04th December, 2023
Last updated: 26th October, 2022Advice
Throughout the colder months, many of us use our boilers on a daily basis to warm our homes but how many of us actually consider the dangers involved with gas appliances?
In this guide, we’re going to be looking at some ways in which you can ensure your boiler is working safely and as it should to help keep your family and home safe.
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The most important thing to always remember when having anything done to your gas boiler is to use a Gas Safe Registered engineer. The government set up the Gas Safe Register (formerly known as CORGI) in order to ensure only those with the right kind of skills and knowledge work with gas appliances.
By law, all gas engineers must be registered as Gas Safe, so if anyone, even a trusted electrician or decorator, offers to mend your boiler without being on the Gas Safe Register, they are breaking the law and could cause a potentially fatal accident. You can search for a Gas Safe engineer near to you by using the Gas Safe Register’s online checker.
At iHeat, we take gas safety very seriously, ensuring that all our boiler installers are Gas Safe Registered and for your peace of mind, we make sure they display their Gas Safe card upon arrival so you can be sure the work will be done diligently and safely.
Carbon monoxide is produced when a gas appliance isn’t burning the fuel correctly or if there isn’t enough oxygen for the gas to burn completely.
Unfortunately, in England and Wales there are over 60 deaths from carbon monoxide poisoning every year and it is commonly referred to as the ‘silent killer’ due to its lack of smell or taste which makes it incredibly hard to detect.
However, there are some signs to look out for if you suspect you may have a carbon monoxide in your home:
If you notice your boiler pilot light flame has turned yellow instead of the usual blue flame, this is a common indicator of carbon monoxide.
Possible symptoms of Carbon Monoxide poisoning include:
Nausea and vomiting
Tiredness and confusion
Shortness of breath
If you notice unusual marks or staining around your boiler, this could suggest carbon dioxide is present in your home.
This may seem like an obvious one but if you have a carbon monoxide detector and hear the alarm going off, or notice dark spots on the old style detectors, this means carbon monoxide is present in your home.
If you notice any of the signs above and think you may have a Carbon Monoxide leak, you should call the Gas Safe Register on 0800 408 5500 and book an appointment with your GP as soon as possible to conduct a blood or breath test to check for carbon monoxide in your system.
Boilers powered by gas, LPG and oil can produce carbon monoxide as it is the incomplete burning of fuel that leads to the creation of carbon monoxide.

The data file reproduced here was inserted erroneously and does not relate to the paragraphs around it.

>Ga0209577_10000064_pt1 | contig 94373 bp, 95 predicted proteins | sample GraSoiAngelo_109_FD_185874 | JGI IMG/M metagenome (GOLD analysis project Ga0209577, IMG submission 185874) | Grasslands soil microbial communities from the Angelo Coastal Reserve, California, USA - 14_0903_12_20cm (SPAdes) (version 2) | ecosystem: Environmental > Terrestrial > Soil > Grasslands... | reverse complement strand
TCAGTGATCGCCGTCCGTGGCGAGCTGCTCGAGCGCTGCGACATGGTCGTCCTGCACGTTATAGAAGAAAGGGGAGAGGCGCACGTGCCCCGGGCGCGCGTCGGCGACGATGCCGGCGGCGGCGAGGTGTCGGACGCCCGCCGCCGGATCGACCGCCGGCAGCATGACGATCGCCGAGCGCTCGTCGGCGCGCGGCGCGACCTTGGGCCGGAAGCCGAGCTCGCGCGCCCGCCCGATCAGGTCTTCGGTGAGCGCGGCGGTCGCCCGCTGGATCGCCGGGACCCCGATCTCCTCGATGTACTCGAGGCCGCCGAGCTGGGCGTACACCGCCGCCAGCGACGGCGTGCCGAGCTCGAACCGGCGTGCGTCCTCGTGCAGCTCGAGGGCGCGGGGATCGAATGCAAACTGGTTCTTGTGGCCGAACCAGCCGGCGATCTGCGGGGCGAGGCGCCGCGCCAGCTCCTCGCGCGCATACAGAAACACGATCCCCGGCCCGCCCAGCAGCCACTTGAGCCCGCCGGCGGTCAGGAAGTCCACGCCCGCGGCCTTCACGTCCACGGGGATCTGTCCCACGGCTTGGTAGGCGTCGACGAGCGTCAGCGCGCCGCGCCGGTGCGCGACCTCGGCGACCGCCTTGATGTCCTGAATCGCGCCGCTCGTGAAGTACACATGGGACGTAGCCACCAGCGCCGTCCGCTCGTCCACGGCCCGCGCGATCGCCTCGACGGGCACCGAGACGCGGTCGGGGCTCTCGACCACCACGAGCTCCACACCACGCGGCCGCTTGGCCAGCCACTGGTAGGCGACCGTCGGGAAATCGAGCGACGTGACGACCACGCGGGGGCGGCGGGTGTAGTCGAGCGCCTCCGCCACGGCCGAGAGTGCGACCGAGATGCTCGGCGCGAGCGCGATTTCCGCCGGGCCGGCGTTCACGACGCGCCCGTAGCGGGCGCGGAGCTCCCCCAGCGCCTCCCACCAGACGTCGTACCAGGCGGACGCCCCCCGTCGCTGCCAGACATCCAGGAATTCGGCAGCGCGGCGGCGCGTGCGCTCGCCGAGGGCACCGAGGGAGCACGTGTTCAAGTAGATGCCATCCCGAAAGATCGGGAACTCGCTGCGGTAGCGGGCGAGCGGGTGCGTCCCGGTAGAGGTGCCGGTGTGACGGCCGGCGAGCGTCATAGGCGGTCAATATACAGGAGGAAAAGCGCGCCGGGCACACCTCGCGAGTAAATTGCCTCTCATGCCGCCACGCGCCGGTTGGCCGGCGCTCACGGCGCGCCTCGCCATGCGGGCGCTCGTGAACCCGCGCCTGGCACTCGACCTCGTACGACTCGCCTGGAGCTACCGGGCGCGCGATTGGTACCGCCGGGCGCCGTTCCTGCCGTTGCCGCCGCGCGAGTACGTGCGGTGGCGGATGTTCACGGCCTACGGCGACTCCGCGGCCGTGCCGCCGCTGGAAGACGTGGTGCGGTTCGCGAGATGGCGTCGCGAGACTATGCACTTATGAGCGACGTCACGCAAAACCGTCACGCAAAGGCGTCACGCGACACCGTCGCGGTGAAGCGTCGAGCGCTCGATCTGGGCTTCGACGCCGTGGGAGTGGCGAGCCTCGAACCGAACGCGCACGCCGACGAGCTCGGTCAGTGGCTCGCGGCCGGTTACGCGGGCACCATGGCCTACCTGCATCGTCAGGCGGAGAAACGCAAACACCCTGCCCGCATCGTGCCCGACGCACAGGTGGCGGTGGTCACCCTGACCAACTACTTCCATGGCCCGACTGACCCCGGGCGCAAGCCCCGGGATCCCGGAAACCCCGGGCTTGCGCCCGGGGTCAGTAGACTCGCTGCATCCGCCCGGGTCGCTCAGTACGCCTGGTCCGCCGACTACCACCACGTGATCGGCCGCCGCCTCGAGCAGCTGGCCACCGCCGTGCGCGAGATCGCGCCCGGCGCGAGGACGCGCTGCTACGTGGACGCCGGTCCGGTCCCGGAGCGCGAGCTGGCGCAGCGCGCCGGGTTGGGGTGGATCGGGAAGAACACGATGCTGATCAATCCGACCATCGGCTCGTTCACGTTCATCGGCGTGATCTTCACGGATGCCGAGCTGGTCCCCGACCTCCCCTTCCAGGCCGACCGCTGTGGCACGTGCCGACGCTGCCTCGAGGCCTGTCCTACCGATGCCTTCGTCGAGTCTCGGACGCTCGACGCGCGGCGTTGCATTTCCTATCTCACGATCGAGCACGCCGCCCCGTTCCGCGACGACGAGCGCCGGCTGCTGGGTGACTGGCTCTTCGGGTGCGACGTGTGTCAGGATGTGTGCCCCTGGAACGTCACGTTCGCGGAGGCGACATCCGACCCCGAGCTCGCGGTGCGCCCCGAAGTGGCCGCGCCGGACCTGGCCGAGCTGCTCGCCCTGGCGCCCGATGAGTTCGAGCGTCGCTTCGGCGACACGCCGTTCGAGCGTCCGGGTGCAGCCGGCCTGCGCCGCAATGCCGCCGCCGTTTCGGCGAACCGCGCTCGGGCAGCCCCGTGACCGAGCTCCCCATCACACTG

If you have an electric boiler, you don’t need to worry about carbon monoxide poisoning as there is no fuel which can be burned incompletely.
If you don’t already have one, buying a carbon monoxide detector could save your life. Nowadays, they have become much more advanced and with devices such as the Google Nest Protect, you can have a smoke, fire and carbon monoxide detector all in one which also sends a notification to your phone to alert you even when you’re not at home.
Getting your boiler serviced annually by a Gas Safe Registered engineer means any small issues can be identified and fixed before they turn into a much more serious and expensive problem that could potentially put you or your family at risk, such as Carbon Monoxide poisoning.
It is also worth noting that many boiler warranties become invalid unless you can prove you have had an annual boiler service.
Whilst natural gas isn’t poisonous like carbon monoxide, it is highly flammable, meaning a gas leak could lead to an explosion, causing your house to go up in flames.
Unlike carbon monoxide, a gas leak can be quite easy to detect due to the distinct smell (a bit like rotten eggs). Whilst natural gas is usually harmless, a chemical is added to it to make it more detectable in homes.
If you smell gas from your boiler, make sure to call the National Gas Emergency Helpline immediately on 0800 111 999 and report a suspected gas leak.
Whilst waiting for the Gas Safe engineer, make sure to do the following:
Turn off all gas appliances
Open all doors and windows in your home to let fresh air in
Turn off the gas at the mains
Make sure there are no natural flames e.g. kitchen hobs, lighters, lit candles
Leave the house as soon as possible
Boiler Pressure Too High or Low
If you notice your boiler pressure is either too high or too low, it may be related to a fault on your boiler or due to a leak in the central heating system. These usually aren’t safety issues, however, if you find your boiler pressure keeps going up or down by too much even after you have adjusted it, it’s worth getting a Gas Safe Engineer out to check it.
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